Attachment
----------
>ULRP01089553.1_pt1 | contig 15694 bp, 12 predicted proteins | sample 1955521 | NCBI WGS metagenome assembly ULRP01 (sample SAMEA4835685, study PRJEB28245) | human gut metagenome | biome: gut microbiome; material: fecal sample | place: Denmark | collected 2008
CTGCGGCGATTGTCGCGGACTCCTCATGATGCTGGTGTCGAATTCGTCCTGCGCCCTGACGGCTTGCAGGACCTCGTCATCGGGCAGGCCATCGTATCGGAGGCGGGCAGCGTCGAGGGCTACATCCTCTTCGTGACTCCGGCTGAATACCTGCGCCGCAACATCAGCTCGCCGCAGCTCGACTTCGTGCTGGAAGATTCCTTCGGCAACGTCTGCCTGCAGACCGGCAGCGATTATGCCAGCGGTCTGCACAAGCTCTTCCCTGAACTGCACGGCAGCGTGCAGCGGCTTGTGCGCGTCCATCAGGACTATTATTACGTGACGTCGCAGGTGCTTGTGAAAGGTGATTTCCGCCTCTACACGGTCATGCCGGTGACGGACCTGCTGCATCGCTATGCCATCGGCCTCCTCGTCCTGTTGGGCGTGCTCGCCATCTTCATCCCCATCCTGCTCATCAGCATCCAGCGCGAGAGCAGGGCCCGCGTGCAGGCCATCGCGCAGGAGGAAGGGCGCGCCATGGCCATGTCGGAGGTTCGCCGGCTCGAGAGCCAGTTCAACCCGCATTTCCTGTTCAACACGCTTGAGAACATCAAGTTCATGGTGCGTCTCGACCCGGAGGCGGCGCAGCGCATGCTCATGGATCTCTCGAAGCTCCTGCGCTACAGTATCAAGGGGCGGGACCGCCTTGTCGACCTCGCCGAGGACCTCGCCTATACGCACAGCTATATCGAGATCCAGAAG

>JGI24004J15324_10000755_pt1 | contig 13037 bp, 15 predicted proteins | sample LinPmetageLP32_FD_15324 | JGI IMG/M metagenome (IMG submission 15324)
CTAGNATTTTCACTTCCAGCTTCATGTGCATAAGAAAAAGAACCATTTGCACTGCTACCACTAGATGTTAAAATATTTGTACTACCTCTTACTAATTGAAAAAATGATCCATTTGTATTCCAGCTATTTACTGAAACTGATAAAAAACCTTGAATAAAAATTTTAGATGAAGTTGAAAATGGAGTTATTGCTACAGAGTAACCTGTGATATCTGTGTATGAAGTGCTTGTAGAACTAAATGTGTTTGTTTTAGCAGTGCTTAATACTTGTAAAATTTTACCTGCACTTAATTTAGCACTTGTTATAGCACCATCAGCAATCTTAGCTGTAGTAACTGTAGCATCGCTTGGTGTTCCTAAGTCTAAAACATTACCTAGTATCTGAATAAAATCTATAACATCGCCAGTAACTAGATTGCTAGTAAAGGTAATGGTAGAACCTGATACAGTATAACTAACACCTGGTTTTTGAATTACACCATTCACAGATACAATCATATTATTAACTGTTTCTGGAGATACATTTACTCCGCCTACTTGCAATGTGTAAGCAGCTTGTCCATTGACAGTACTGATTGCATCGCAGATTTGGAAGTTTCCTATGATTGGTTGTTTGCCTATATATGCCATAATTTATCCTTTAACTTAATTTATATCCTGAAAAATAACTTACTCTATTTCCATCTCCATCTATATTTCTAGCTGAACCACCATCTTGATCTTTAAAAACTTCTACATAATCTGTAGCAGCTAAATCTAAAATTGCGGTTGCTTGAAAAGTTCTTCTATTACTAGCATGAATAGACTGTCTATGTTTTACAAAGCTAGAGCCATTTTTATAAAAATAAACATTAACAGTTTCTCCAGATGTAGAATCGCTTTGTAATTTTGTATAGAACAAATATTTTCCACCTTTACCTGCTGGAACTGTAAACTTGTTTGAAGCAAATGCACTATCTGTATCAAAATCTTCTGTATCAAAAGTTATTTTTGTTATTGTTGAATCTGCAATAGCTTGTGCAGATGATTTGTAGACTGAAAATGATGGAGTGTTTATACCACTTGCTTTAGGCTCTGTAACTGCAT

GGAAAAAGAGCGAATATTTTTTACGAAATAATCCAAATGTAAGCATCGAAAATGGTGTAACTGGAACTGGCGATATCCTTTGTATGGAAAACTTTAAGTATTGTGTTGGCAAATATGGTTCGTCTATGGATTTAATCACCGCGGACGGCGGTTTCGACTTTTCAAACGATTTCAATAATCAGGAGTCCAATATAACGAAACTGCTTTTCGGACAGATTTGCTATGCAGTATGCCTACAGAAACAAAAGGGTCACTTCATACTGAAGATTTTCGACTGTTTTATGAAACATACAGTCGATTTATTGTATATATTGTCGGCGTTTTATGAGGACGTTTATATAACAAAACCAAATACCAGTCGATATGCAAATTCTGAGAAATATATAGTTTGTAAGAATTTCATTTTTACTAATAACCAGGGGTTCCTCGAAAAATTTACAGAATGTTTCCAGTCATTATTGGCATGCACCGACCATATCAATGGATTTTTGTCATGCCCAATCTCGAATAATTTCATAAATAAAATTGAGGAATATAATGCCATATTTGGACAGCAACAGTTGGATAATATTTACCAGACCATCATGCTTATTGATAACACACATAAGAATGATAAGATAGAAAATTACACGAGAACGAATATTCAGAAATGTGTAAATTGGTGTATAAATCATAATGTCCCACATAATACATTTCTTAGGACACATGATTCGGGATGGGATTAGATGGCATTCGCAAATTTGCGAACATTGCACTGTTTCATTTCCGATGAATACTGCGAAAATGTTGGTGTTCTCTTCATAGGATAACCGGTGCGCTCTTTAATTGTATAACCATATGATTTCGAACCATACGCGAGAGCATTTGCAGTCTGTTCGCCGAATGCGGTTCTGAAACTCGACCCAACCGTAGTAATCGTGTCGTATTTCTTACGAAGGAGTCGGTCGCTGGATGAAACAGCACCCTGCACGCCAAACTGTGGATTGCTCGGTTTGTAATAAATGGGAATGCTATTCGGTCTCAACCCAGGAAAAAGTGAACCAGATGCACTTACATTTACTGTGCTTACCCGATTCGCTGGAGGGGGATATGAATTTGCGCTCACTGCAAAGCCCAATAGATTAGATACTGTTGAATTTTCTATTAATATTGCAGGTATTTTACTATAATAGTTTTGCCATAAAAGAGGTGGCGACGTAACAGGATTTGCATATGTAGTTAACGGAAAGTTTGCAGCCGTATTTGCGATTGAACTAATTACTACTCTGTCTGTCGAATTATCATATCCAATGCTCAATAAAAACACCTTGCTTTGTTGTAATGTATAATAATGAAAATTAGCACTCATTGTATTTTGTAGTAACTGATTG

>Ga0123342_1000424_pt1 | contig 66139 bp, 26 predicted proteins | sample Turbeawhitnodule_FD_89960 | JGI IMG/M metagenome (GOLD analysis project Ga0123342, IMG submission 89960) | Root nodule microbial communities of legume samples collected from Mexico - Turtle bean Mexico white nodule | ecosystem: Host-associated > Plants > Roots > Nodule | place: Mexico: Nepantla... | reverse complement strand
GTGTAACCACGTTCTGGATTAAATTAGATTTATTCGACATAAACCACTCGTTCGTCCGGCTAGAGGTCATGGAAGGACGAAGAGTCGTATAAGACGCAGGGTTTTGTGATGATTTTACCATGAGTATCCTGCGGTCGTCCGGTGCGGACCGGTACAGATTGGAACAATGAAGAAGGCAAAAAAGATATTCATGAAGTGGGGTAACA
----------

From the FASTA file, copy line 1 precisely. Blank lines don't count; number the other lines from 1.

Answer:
>ULRP01089553.1_pt1 | contig 15694 bp, 12 predicted proteins | sample 1955521 | NCBI WGS metagenome assembly ULRP01 (sample SAMEA4835685, study PRJEB28245) | human gut metagenome | biome: gut microbiome; material: fecal sample | place: Denmark | collected 2008